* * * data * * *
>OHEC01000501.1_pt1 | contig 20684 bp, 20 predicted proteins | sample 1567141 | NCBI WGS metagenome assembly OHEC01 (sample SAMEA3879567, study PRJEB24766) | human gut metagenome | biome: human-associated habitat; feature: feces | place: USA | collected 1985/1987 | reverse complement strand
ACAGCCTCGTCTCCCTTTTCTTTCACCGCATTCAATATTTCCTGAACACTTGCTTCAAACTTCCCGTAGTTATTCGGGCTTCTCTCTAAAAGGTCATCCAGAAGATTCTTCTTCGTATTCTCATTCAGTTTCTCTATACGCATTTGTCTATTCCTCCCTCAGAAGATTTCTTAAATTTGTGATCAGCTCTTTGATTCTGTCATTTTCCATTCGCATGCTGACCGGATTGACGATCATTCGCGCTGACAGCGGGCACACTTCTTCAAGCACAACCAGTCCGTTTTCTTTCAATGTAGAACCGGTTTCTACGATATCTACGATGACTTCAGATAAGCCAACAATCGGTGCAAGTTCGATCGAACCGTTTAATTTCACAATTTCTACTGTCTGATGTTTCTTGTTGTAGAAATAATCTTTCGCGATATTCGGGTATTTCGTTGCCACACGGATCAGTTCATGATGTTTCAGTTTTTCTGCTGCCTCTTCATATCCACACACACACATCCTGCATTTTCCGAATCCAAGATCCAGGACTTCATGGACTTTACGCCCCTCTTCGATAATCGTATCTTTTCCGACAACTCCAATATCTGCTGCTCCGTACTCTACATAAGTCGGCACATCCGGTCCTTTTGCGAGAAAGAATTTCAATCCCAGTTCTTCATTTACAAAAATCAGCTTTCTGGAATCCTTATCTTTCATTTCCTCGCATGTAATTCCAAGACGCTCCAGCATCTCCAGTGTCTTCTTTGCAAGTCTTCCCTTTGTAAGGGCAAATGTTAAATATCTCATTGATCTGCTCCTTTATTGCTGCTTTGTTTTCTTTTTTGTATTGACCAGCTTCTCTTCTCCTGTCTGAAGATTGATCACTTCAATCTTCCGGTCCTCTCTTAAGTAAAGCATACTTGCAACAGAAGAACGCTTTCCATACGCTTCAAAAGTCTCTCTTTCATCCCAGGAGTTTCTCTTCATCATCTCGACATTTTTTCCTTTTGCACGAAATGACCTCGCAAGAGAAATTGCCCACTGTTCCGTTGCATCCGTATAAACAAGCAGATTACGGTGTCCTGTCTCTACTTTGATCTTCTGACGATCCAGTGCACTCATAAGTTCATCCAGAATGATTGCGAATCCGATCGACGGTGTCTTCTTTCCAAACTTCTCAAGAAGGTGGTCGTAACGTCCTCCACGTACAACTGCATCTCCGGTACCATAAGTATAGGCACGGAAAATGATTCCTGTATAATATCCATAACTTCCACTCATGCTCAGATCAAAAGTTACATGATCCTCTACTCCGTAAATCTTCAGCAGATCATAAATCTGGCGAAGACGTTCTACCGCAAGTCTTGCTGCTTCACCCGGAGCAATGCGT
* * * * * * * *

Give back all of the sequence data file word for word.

>OHEC01000501.1_pt1 | contig 20684 bp, 20 predicted proteins | sample 1567141 | NCBI WGS metagenome assembly OHEC01 (sample SAMEA3879567, study PRJEB24766) | human gut metagenome | biome: human-associated habitat; feature: feces | place: USA | collected 1985/1987 | reverse complement strand
ACAGCCTCGTCTCCCTTTTCTTTCACCGCATTCAATATTTCCTGAACACTTGCTTCAAACTTCCCGTAGTTATTCGGGCTTCTCTCTAAAAGGTCATCCAGAAGATTCTTCTTCGTATTCTCATTCAGTTTCTCTATACGCATTTGTCTATTCCTCCCTCAGAAGATTTCTTAAATTTGTGATCAGCTCTTTGATTCTGTCATTTTCCATTCGCATGCTGACCGGATTGACGATCATTCGCGCTGACAGCGGGCACACTTCTTCAAGCACAACCAGTCCGTTTTCTTTCAATGTAGAACCGGTTTCTACGATATCTACGATGACTTCAGATAAGCCAACAATCGGTGCAAGTTCGATCGAACCGTTTAATTTCACAATTTCTACTGTCTGATGTTTCTTGTTGTAGAAATAATCTTTCGCGATATTCGGGTATTTCGTTGCCACACGGATCAGTTCATGATGTTTCAGTTTTTCTGCTGCCTCTTCATATCCACACACACACATCCTGCATTTTCCGAATCCAAGATCCAGGACTTCATGGACTTTACGCCCCTCTTCGATAATCGTATCTTTTCCGACAACTCCAATATCTGCTGCTCCGTACTCTACATAAGTCGGCACATCCGGTCCTTTTGCGAGAAAGAATTTCAATCCCAGTTCTTCATTTACAAAAATCAGCTTTCTGGAATCCTTATCTTTCATTTCCTCGCATGTAATTCCAAGACGCTCCAGCATCTCCAGTGTCTTCTTTGCAAGTCTTCCCTTTGTAAGGGCAAATGTTAAATATCTCATTGATCTGCTCCTTTATTGCTGCTTTGTTTTCTTTTTTGTATTGACCAGCTTCTCTTCTCCTGTCTGAAGATTGATCACTTCAATCTTCCGGTCCTCTCTTAAGTAAAGCATACTTGCAACAGAAGAACGCTTTCCATACGCTTCAAAAGTCTCTCTTTCATCCCAGGAGTTTCTCTTCATCATCTCGACATTTTTTCCTTTTGCACGAAATGACCTCGCAAGAGAAATTGCCCACTGTTCCGTTGCATCCGTATAAACAAGCAGATTACGGTGTCCTGTCTCTACTTTGATCTTCTGACGATCCAGTGCACTCATAAGTTCATCCAGAATGATTGCGAATCCGATCGACGGTGTCTTCTTTCCAAACTTCTCAAGAAGGTGGTCGTAACGTCCTCCACGTACAACTGCATCTCCGGTACCATAAGTATAGGCACGGAAAATGATTCCTGTATAATATCCATAACTTCCACTCATGCTCAGATCAAAAGTTACATGATCCTCTACTCCGTAAATCTTCAGCAGATCATAAATCTGGCGAAGACGTTCTACCGCAAGTCTTGCTGCTTCACCCGGAGCAATGCGT